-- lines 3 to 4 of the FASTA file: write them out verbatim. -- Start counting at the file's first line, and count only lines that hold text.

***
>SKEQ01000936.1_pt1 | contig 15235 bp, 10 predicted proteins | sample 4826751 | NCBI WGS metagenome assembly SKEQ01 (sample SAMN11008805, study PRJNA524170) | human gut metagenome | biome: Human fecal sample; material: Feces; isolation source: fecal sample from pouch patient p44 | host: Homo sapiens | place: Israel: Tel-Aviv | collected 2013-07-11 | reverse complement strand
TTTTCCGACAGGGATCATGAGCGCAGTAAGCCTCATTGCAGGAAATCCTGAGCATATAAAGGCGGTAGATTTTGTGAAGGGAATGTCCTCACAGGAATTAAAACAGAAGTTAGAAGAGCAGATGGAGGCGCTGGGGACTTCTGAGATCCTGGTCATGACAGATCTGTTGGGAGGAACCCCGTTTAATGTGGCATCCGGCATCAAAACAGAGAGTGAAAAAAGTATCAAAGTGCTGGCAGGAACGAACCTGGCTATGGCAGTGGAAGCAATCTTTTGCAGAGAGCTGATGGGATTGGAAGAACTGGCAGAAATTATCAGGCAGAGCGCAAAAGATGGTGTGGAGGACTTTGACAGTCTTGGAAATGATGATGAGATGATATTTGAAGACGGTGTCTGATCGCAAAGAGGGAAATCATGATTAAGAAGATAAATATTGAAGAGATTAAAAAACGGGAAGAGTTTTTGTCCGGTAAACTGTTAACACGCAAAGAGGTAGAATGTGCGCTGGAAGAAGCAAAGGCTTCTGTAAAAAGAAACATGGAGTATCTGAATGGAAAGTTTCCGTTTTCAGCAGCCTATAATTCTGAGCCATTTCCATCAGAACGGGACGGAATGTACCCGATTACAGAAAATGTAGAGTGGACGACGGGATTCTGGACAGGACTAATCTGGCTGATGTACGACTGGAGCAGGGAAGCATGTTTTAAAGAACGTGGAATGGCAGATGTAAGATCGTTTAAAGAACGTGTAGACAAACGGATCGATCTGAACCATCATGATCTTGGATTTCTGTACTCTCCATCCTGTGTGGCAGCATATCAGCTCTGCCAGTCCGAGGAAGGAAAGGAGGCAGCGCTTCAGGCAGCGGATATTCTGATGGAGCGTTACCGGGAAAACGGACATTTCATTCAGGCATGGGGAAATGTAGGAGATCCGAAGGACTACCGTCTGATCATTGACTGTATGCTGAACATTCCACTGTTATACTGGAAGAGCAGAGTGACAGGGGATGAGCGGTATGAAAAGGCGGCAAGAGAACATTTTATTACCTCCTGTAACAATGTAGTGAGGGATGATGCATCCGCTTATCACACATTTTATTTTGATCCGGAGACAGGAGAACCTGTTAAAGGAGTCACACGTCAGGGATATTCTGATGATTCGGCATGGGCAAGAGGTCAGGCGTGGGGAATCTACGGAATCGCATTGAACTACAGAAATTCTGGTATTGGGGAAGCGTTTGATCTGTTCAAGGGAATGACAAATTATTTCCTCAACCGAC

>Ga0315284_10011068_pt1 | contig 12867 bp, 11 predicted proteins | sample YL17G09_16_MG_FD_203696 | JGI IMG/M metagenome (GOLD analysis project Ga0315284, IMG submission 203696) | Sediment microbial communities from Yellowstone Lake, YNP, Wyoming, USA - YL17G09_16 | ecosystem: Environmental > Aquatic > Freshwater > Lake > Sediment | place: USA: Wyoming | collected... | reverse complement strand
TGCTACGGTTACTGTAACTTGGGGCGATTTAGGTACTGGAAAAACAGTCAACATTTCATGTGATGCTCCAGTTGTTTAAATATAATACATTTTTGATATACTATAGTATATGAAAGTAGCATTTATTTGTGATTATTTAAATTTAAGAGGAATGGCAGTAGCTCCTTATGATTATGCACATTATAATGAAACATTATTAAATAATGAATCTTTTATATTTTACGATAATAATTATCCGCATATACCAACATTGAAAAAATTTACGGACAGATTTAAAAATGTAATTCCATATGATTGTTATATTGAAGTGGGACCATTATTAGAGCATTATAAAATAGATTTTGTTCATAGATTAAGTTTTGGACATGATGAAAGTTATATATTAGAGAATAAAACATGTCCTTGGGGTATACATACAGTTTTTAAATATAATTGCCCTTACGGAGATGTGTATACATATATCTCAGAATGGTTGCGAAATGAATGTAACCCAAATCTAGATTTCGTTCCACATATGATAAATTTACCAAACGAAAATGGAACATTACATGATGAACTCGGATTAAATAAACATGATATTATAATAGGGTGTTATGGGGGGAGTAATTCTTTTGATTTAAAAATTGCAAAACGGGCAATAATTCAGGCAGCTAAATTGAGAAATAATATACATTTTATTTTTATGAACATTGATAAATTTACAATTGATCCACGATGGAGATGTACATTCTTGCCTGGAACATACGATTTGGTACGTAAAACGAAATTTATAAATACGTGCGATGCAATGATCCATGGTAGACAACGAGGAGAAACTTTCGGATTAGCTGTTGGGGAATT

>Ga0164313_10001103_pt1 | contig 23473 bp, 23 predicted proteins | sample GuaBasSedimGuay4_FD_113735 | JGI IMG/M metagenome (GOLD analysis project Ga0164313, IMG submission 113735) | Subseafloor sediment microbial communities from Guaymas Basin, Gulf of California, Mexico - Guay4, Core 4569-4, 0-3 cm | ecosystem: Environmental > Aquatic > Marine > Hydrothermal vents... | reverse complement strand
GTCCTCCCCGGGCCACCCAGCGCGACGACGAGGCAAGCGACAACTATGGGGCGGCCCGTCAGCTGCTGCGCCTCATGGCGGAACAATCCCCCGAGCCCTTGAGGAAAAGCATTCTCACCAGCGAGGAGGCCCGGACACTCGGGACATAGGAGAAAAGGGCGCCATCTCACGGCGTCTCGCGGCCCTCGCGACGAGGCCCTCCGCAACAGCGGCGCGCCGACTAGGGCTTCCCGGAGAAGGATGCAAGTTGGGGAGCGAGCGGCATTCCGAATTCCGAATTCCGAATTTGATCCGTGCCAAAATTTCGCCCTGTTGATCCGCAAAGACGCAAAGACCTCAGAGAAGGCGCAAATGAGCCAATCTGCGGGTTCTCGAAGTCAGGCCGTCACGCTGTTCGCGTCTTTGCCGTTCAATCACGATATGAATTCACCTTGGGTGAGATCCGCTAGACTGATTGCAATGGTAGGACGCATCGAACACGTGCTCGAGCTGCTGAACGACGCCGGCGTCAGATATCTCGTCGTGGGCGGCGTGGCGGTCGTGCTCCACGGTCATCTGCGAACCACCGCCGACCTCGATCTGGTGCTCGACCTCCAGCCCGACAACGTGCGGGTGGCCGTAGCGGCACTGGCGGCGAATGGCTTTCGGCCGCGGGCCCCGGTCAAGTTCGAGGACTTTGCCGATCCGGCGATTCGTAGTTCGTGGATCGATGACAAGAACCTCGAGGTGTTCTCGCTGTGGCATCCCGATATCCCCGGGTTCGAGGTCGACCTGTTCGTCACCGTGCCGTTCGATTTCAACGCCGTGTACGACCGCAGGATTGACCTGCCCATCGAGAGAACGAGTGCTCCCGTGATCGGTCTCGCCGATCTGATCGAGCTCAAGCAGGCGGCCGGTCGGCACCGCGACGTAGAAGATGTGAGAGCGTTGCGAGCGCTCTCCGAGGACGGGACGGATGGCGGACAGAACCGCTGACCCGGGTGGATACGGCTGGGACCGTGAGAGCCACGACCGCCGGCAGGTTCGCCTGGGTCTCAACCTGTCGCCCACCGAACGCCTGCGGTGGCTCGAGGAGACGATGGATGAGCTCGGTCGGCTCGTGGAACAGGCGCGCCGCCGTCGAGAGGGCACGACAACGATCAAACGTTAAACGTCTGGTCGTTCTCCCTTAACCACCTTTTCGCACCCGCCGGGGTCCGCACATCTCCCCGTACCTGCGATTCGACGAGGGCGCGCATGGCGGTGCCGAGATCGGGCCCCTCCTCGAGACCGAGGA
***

>Ga0315284_10011068_pt1 | contig 12867 bp, 11 predicted proteins | sample YL17G09_16_MG_FD_203696 | JGI IMG/M metagenome (GOLD analysis project Ga0315284, IMG submission 203696) | Sediment microbial communities from Yellowstone Lake, YNP, Wyoming, USA - YL17G09_16 | ecosystem: Environmental > Aquatic > Freshwater > Lake > Sediment | place: USA: Wyoming | collected... | reverse complement strand
TGCTACGGTTACTGTAACTTGGGGCGATTTAGGTACTGGAAAAACAGTCAACATTTCATGTGATGCTCCAGTTGTTTAAATATAATACATTTTTGATATACTATAGTATATGAAAGTAGCATTTATTTGTGATTATTTAAATTTAAGAGGAATGGCAGTAGCTCCTTATGATTATGCACATTATAATGAAACATTATTAAATAATGAATCTTTTATATTTTACGATAATAATTATCCGCATATACCAACATTGAAAAAATTTACGGACAGATTTAAAAATGTAATTCCATATGATTGTTATATTGAAGTGGGACCATTATTAGAGCATTATAAAATAGATTTTGTTCATAGATTAAGTTTTGGACATGATGAAAGTTATATATTAGAGAATAAAACATGTCCTTGGGGTATACATACAGTTTTTAAATATAATTGCCCTTACGGAGATGTGTATACATATATCTCAGAATGGTTGCGAAATGAATGTAACCCAAATCTAGATTTCGTTCCACATATGATAAATTTACCAAACGAAAATGGAACATTACATGATGAACTCGGATTAAATAAACATGATATTATAATAGGGTGTTATGGGGGGAGTAATTCTTTTGATTTAAAAATTGCAAAACGGGCAATAATTCAGGCAGCTAAATTGAGAAATAATATACATTTTATTTTTATGAACATTGATAAATTTACAATTGATCCACGATGGAGATGTACATTCTTGCCTGGAACATACGATTTGGTACGTAAAACGAAATTTATAAATACGTGCGATGCAATGATCCATGGTAGACAACGAGGAGAAACTTTCGGATTAGCTGTTGGGGAATT